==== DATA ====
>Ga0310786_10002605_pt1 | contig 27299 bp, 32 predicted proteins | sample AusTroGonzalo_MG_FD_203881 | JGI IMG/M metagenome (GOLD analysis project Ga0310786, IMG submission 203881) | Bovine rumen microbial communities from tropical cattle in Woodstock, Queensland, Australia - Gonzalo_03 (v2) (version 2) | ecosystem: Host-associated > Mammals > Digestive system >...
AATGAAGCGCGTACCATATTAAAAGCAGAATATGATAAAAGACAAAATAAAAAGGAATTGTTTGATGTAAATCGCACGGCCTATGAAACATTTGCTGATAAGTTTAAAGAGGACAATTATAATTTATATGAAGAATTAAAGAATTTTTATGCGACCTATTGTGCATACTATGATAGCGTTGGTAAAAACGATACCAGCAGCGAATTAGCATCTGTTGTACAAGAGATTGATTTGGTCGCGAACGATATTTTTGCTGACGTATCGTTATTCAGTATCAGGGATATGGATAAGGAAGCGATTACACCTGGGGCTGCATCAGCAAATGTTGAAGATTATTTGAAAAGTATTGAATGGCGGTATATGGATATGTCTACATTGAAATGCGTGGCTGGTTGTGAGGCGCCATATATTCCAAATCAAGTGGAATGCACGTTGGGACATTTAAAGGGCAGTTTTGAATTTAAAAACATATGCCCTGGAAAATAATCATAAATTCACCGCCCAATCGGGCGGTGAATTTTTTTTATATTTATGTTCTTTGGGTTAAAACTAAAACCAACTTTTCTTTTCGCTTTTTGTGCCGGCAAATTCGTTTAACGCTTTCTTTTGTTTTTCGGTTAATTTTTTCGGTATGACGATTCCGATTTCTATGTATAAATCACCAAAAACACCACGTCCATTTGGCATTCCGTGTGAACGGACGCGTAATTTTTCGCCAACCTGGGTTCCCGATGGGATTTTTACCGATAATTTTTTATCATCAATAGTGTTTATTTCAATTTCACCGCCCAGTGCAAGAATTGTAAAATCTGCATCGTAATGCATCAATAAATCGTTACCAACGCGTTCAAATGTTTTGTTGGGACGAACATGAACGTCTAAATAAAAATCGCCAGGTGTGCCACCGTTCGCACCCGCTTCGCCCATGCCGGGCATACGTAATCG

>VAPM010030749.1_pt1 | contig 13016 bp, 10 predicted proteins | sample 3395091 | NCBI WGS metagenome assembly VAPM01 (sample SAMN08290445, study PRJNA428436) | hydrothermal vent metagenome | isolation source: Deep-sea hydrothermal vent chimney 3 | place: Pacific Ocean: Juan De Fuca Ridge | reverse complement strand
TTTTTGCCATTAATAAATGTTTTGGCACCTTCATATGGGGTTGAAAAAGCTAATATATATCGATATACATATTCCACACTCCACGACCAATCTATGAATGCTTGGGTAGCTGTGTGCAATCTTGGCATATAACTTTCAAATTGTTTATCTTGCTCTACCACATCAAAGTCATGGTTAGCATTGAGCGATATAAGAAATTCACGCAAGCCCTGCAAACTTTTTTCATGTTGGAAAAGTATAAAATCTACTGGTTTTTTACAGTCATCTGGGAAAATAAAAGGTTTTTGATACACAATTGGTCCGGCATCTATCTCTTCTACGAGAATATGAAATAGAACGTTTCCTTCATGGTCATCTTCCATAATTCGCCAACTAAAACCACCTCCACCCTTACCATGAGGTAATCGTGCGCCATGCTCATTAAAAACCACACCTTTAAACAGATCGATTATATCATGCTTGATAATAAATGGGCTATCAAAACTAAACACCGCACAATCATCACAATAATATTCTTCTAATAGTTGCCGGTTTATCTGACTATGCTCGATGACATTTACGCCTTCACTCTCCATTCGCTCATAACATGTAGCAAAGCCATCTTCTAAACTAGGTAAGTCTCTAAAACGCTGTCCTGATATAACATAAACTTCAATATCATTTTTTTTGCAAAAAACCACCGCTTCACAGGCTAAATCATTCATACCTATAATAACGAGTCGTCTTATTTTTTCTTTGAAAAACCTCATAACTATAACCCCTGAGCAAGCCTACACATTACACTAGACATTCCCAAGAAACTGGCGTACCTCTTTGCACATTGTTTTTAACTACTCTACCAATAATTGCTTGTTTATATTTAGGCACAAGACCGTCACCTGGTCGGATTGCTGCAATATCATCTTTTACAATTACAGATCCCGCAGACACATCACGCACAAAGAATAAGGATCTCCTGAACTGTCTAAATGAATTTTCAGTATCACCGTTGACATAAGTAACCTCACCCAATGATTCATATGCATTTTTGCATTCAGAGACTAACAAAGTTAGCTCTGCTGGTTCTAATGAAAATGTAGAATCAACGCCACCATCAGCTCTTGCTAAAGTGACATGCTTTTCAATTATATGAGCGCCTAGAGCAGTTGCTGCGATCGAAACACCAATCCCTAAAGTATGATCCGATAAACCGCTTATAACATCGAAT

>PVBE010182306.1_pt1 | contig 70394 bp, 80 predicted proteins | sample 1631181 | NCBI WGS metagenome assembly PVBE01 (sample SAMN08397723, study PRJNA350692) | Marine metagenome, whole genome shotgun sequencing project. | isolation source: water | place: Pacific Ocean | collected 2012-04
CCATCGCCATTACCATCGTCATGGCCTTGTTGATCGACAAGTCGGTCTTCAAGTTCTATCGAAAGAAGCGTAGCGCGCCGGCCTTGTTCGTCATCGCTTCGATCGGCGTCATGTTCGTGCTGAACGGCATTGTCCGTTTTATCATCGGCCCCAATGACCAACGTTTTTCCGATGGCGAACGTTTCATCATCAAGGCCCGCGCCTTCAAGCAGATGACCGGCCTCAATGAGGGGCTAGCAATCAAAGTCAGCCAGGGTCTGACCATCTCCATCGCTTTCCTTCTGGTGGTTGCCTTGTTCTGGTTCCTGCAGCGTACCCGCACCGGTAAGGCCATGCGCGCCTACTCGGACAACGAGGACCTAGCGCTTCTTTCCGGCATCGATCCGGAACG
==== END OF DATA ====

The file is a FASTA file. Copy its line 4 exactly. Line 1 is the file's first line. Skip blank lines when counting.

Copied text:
TTTTTGCCATTAATAAATGTTTTGGCACCTTCATATGGGGTTGAAAAAGCTAATATATATCGATATACATATTCCACACTCCACGACCAATCTATGAATGCTTGGGTAGCTGTGTGCAATCTTGGCATATAACTTTCAAATTGTTTATCTTGCTCTACCACATCAAAGTCATGGTTAGCATTGAGCGATATAAGAAATTCACGCAAGCCCTGCAAACTTTTTTCATGTTGGAAAAGTATAAAATCTACTGGTTTTTTACAGTCATCTGGGAAAATAAAAGGTTTTTGATACACAATTGGTCCGGCATCTATCTCTTCTACGAGAATATGAAATAGAACGTTTCCTTCATGGTCATCTTCCATAATTCGCCAACTAAAACCACCTCCACCCTTACCATGAGGTAATCGTGCGCCATGCTCATTAAAAACCACACCTTTAAACAGATCGATTATATCATGCTTGATAATAAATGGGCTATCAAAACTAAACACCGCACAATCATCACAATAATATTCTTCTAATAGTTGCCGGTTTATCTGACTATGCTCGATGACATTTACGCCTTCACTCTCCATTCGCTCATAACATGTAGCAAAGCCATCTTCTAAACTAGGTAAGTCTCTAAAACGCTGTCCTGATATAACATAAACTTCAATATCATTTTTTTTGCAAAAAACCACCGCTTCACAGGCTAAATCATTCATACCTATAATAACGAGTCGTCTTATTTTTTCTTTGAAAAACCTCATAACTATAACCCCTGAGCAAGCCTACACATTACACTAGACATTCCCAAGAAACTGGCGTACCTCTTTGCACATTGTTTTTAACTACTCTACCAATAATTGCTTGTTTATATTTAGGCACAAGACCGTCACCTGGTCGGATTGCTGCAATATCATCTTTTACAATTACAGATCCCGCAGACACATCACGCACAAAGAATAAGGATCTCCTGAACTGTCTAAATGAATTTTCAGTATCACCGTTGACATAAGTAACCTCACCCAATGATTCATATGCATTTTTGCATTCAGAGACTAACAAAGTTAGCTCTGCTGGTTCTAATGAAAATGTAGAATCAACGCCACCATCAGCTCTTGCTAAAGTGACATGCTTTTCAATTATATGAGCGCCTAGAGCAGTTGCTGCGATCGAAACACCAATCCCTAAAGTATGATCCGATAAACCGCTTATAACATCGAAT